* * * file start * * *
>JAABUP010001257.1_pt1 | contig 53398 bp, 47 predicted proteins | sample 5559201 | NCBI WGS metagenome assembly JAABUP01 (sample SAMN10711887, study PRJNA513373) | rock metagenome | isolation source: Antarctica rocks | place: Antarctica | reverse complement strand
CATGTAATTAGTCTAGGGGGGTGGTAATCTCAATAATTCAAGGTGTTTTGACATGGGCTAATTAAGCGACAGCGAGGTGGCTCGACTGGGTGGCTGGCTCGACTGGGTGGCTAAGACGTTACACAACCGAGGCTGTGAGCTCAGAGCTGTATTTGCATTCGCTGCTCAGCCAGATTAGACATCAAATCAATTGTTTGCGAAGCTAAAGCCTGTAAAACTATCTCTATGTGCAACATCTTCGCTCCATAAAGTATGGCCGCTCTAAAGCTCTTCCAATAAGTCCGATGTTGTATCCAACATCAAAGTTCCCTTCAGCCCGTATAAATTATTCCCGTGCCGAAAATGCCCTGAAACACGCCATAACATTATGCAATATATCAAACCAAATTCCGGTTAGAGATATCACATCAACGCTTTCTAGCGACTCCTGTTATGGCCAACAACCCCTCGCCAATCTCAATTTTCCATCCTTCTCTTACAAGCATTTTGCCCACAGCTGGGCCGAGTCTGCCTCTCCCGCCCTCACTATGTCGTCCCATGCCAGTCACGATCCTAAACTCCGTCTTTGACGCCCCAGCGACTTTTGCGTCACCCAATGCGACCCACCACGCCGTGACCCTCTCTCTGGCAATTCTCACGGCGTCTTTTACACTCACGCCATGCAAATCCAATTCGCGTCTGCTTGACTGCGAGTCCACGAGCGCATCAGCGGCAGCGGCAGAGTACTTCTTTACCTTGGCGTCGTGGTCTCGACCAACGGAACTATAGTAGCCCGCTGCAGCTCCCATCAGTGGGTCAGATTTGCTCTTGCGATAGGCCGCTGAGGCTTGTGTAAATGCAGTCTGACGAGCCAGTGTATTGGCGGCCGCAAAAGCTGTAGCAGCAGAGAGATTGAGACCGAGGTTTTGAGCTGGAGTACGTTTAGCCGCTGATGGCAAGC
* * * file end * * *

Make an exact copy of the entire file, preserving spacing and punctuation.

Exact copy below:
>JAABUP010001257.1_pt1 | contig 53398 bp, 47 predicted proteins | sample 5559201 | NCBI WGS metagenome assembly JAABUP01 (sample SAMN10711887, study PRJNA513373) | rock metagenome | isolation source: Antarctica rocks | place: Antarctica | reverse complement strand
CATGTAATTAGTCTAGGGGGGTGGTAATCTCAATAATTCAAGGTGTTTTGACATGGGCTAATTAAGCGACAGCGAGGTGGCTCGACTGGGTGGCTGGCTCGACTGGGTGGCTAAGACGTTACACAACCGAGGCTGTGAGCTCAGAGCTGTATTTGCATTCGCTGCTCAGCCAGATTAGACATCAAATCAATTGTTTGCGAAGCTAAAGCCTGTAAAACTATCTCTATGTGCAACATCTTCGCTCCATAAAGTATGGCCGCTCTAAAGCTCTTCCAATAAGTCCGATGTTGTATCCAACATCAAAGTTCCCTTCAGCCCGTATAAATTATTCCCGTGCCGAAAATGCCCTGAAACACGCCATAACATTATGCAATATATCAAACCAAATTCCGGTTAGAGATATCACATCAACGCTTTCTAGCGACTCCTGTTATGGCCAACAACCCCTCGCCAATCTCAATTTTCCATCCTTCTCTTACAAGCATTTTGCCCACAGCTGGGCCGAGTCTGCCTCTCCCGCCCTCACTATGTCGTCCCATGCCAGTCACGATCCTAAACTCCGTCTTTGACGCCCCAGCGACTTTTGCGTCACCCAATGCGACCCACCACGCCGTGACCCTCTCTCTGGCAATTCTCACGGCGTCTTTTACACTCACGCCATGCAAATCCAATTCGCGTCTGCTTGACTGCGAGTCCACGAGCGCATCAGCGGCAGCGGCAGAGTACTTCTTTACCTTGGCGTCGTGGTCTCGACCAACGGAACTATAGTAGCCCGCTGCAGCTCCCATCAGTGGGTCAGATTTGCTCTTGCGATAGGCCGCTGAGGCTTGTGTAAATGCAGTCTGACGAGCCAGTGTATTGGCGGCCGCAAAAGCTGTAGCAGCAGAGAGATTGAGACCGAGGTTTTGAGCTGGAGTACGTTTAGCCGCTGATGGCAAGC